3 simple ways to pandemic-proof your holiday travel
Dreaming of a trip to Israel? Sorry, it’s closed to international travelers for two weeks, and there’s now a quarantine requirement. Planning a vacation to Morocco in the near future? That country has restricted air travel entirely for two weeks.
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The omicron variant has people understandably concerned about their travel plans, as several countries have put travel restrictions in place in response to the new coronavirus strain, which may be more contagious than others before it.
And even if you can get into a destination, you may be faced with rigorous testing or quarantine requirements — and simply getting back to the U.S. could be more difficult.
There's a lot that's up in the air in advance of the busy holiday season, as countries try to balance public health precautions with the economic drawbacks of new restrictions and closures. But there are some easy ways to safeguard your holiday travel plans and be prepared no matter what happens in the next few weeks.
Book your trip using points and miles
We talk a lot about using your hard-earned points and miles, and it isn’t simply because we love saving money and flying in first class.
If you have to cancel your trip at the last minute, you can usually get your points and miles back pretty easily. The vast majority of airline loyalty programs, from domestic programs such as United MileagePlus to foreign programs like Singapore’s KrisFlyer, will typically refund miles from canceled award tickets instantly.
Some, like ANA Mileage Club and Avianca LifeMiles, will refund award tickets within seven days.
Just note that airlines can charge fees to redeposit miles, though these fees are often waived for travelers who hold elite status with the airline.
And that policy doesn’t only extend to air travel -- your hotel booking is covered as well. Most hotel award nights can be canceled until shortly before your stay is scheduled to begin.
Changing or canceling travel plans booked with points and miles is easy; unlike booking through an online travel association, you can reach out directly to your airline or hotel about your reservation. And, if you’re an elite member, you may be able to speak to a representative sooner. This can save you hours of waiting, particularly during the holidays.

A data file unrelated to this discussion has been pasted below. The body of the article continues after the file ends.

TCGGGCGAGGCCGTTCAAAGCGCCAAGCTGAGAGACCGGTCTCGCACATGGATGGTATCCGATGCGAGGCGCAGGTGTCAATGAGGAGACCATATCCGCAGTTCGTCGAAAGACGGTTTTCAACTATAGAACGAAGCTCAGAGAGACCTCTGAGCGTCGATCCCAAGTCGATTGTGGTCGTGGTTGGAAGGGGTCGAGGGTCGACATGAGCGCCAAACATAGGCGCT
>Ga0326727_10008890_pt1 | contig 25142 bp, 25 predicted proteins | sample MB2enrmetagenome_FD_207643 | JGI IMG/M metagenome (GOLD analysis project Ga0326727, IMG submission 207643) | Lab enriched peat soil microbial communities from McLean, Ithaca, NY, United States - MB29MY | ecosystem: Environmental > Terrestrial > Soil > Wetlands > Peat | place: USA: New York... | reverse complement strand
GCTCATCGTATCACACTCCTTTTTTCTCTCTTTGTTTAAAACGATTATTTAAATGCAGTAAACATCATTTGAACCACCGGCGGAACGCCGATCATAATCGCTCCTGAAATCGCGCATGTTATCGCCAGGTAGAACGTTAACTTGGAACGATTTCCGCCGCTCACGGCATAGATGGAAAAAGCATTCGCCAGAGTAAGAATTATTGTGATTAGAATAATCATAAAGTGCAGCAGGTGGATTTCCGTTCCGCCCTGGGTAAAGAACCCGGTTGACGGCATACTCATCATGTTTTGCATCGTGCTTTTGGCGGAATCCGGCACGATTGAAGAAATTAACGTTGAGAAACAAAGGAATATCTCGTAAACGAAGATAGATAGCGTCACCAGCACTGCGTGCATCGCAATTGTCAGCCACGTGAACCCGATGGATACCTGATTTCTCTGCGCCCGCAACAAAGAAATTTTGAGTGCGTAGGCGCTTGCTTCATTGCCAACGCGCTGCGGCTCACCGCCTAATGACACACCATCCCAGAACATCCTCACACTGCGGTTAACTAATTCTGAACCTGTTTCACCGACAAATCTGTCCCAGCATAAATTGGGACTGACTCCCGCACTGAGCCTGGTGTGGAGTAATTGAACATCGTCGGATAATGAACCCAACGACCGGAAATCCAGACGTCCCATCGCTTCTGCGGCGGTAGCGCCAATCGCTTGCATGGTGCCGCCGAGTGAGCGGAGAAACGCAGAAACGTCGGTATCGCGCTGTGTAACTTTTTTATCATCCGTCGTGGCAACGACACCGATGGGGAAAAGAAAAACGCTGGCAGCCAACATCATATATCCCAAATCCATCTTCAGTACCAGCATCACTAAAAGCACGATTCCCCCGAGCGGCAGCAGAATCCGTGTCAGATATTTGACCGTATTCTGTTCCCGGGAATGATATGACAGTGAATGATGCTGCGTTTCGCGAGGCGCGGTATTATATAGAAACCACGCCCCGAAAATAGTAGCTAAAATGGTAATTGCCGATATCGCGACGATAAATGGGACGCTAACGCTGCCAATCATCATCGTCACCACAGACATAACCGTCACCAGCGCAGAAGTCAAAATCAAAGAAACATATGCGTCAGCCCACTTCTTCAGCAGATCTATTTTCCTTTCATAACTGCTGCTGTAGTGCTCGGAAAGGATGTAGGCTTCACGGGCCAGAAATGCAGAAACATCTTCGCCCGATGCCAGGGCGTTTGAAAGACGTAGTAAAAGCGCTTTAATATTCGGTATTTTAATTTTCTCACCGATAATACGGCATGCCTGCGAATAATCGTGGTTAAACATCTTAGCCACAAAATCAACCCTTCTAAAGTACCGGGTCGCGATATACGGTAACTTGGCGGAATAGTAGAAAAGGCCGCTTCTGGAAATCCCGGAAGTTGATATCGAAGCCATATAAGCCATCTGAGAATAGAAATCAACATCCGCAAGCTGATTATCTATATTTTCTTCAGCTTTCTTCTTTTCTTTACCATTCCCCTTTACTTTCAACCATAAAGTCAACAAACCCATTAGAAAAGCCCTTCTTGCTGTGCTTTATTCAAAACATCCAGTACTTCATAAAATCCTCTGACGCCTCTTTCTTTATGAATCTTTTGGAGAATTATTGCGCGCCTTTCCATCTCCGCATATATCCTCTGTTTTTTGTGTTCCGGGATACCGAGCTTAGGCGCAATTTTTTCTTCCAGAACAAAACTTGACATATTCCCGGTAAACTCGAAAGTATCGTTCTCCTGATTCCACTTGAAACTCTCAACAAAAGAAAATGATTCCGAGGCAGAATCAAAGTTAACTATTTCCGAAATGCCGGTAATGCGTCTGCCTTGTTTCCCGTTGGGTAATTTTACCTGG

Booking my personal travel with points and miles has saved me hundreds, if not thousands, of dollars when it came time to cancel. Just days before the World Health Organization declared the coronavirus a pandemic in March 2020, I canceled a bucket-list trip to Istanbul, Turkey, on Turkish Airways, which I’d booked using my Aeroplan miles.
Shortly after canceling, Aeroplan credited the miles back to my account, and I got a refund for the taxes I’d paid on the award ticket a few days later.
Sure, had I booked with cash I would have likely gotten my money back, but it would have been much more of a hassle.
Purchase travel insurance
Travel insurance is an excellent way to safeguard your travel investment.
Unfortunately, not all travel insurance plans cover COVID-19-related expenses, even if your trip was booked with a credit card or purchased from a third-party provider. For that coverage, you’ll need to search for a plan that specifically covers COVID-19.
Insurance marketplace websites like InsureMyTrip and Squaremouth can help you pick a plan that best fits your travel needs and your budget. Generally, a plan costs between 4% and 12% of your total trip expenses, depending on the plan you purchase. So, if you spent $2,000 on your holiday trip, expect to pay between $80 and $240 for a standard, comprehensive travel insurance plan.
If you want flexibility — say, you don’t want to travel due to the new variant — you should consider purchasing a cancel-for-any-reason policy. This add-on is exactly what it sounds like -- you can cancel for any reason, including the pandemic. However, this isn’t insurance you can buy on the way to the airport to catch your flight. As we’ve previously written, you usually have to purchase cancel for any reason insurance within 14 to 21 days of making your initial payment on vacation expenses.
You also have to insure 100% of your trip costs in addition to canceling your trip at least 48 hours before departure time to receive a refund of up to 75% of the trip cost.
Avoid nonrefundable travel
That bargain fare could end up costing you money.
With so much uncertainty in travel right now, situations like the new variant are also why we strongly advise against booking nonrefundable trips. Don’t get me wrong: A deal can be great. But oftentimes, the cheapest rates and fares also come with the most restrictions. And they aren’t just limitations like not being able to check a bag or pick your seat. You typically won’t get your money back for a nonrefundable booking -- even if your plans change due to something outside of your control.
There are ways to salvage your plans, such as changing the dates of your trip, but you’re still on the hook for the cost of the flight.
Nonrefundable travel can make sense sometimes, especially if you managed to snag a dirt-cheap flight. But with travel up in the air right now, it might make sense to spend more money on a refundable ticket for peace of mind.